Many games attempt to create a sense of attachment to otherwise nameless pawns in a vast strategy game, but few succeed like Oreshika. Each member who passes receives a short memorial, recalling events from throughout their life.
When my first character, the one I had created and grown fond of, passed out during a monthly planning session I felt a pit in my stomach. I knew his time was approaching – two years can pass quickly, and as the scroll of his achievements rolled across the screen, I reflected on his legacy in quiet gratitude. He had carried my party single-handedly through a dungeon, slain countless monsters, spawned two promising offspring and brought honor to the clan.
His last words, a final touch to add that last bit of sentiment, were heartwrenching. He apologized for burdening his descendants with such a terrible curse, but encouraged them to embrace the anger they held with him and use it to enact vengeance on those who had doomed them to such a pittance. Raise your arms, he said, and step over my dead body and onto the next battle. His portrait faded to black and white, and then only to black.
It was a small moment that may not be as big of a milestone for some as it was for me, but it was indicative of one fact: Oreshika’s themes of sacrifice and duty carry through each generation, and you receive that grim reminder with each fighter’s passing. There is no time to grow attached to a single member of your many generations, but rather the identity of the clan itself and the progress made in each passing.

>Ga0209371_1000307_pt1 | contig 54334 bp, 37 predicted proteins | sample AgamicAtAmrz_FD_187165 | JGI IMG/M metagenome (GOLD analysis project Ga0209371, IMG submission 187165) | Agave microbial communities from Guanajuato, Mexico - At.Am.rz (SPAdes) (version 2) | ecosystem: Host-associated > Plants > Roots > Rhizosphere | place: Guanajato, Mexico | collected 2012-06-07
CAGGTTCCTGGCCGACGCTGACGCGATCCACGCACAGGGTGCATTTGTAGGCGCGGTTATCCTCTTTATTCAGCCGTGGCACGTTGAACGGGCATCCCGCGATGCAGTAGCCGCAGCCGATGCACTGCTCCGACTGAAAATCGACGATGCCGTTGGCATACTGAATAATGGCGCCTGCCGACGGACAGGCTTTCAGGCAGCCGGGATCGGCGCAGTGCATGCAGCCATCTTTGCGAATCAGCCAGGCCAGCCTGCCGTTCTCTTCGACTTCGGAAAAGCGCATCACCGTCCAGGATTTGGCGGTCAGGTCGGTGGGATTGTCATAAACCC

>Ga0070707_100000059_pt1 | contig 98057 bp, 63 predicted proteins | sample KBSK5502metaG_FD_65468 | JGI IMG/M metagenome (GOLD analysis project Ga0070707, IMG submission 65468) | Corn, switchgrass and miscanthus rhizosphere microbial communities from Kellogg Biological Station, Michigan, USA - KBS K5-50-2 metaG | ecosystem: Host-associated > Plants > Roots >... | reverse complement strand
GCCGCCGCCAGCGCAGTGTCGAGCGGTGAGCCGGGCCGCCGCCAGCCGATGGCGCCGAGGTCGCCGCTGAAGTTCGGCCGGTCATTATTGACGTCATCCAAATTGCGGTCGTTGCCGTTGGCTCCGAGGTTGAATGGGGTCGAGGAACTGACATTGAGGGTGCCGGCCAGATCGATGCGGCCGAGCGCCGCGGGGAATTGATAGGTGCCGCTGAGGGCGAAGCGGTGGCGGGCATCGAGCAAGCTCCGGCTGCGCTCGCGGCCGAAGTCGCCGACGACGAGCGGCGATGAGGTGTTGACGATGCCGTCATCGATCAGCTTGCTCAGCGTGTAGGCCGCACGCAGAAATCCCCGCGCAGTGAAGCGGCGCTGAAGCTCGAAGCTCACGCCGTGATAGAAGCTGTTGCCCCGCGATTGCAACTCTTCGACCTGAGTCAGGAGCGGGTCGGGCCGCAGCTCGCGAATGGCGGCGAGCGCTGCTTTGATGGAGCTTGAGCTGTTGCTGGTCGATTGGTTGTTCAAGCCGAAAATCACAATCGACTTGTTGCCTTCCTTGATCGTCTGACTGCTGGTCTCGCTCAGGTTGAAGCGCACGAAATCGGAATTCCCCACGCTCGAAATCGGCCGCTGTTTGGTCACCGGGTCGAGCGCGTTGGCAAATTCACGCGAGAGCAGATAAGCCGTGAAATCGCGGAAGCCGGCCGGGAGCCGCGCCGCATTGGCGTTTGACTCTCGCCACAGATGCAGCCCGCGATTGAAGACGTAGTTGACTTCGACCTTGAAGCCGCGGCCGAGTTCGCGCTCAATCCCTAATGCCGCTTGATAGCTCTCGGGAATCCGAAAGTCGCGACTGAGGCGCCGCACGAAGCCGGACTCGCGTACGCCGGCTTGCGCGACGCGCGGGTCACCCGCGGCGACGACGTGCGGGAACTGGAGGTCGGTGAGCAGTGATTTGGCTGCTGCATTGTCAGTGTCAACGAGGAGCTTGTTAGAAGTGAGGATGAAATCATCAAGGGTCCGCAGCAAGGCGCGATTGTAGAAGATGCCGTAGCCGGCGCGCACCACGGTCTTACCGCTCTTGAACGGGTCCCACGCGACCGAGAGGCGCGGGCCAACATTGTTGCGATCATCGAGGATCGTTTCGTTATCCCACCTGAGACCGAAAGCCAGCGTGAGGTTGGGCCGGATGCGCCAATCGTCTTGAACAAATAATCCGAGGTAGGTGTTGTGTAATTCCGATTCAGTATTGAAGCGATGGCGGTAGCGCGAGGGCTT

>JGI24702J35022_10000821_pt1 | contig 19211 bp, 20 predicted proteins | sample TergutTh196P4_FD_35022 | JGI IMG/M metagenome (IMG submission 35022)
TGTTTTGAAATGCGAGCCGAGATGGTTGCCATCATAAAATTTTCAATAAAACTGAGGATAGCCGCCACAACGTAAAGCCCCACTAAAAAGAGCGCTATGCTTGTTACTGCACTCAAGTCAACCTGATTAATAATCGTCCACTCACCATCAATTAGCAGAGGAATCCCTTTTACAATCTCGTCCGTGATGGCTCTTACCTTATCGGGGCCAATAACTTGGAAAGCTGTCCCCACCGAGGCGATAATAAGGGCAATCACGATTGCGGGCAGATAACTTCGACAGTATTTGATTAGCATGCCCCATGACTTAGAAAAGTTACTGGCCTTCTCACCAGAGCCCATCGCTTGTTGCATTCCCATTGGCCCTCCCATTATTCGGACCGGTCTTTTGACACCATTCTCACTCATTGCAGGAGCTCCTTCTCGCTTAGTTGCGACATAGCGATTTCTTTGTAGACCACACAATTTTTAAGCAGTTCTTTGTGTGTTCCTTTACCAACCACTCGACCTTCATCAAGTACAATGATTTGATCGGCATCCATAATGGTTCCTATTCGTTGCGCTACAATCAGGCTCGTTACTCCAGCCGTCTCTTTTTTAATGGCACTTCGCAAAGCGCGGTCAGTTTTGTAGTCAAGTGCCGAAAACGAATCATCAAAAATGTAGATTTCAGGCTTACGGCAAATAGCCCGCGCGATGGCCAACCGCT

The next few generations did not pass with the same sentiment of bittersweet memoriam, but even in later generations, you’ll see traces of your clan’s ancestors. Children will resemble both their holy and mortal lineage, and even small traits like having the same eyes or hair color as the initial three you start with remind that this isn’t a game about breeding monsters or soldiers – it’s about a clan, a family, and a lineage.
An Ancient Tapestry in Motion
The aesthetic of Oreshika is beautiful, taking cues from ancient Japanese paintings and kabuki stylings. The painterly look keeps the action fresh and oozes immersion, but also makes it difficult to differentiate some of the enemies from each other. When layered one-over-another in the battle layout, mild color variations and even two different enemies can get confused in the motion of the backgrounds and design of the enemies. It’s a small problem, but when your mission for the month is to hunt down a certain enemy for a certain scroll, it can be a little grating.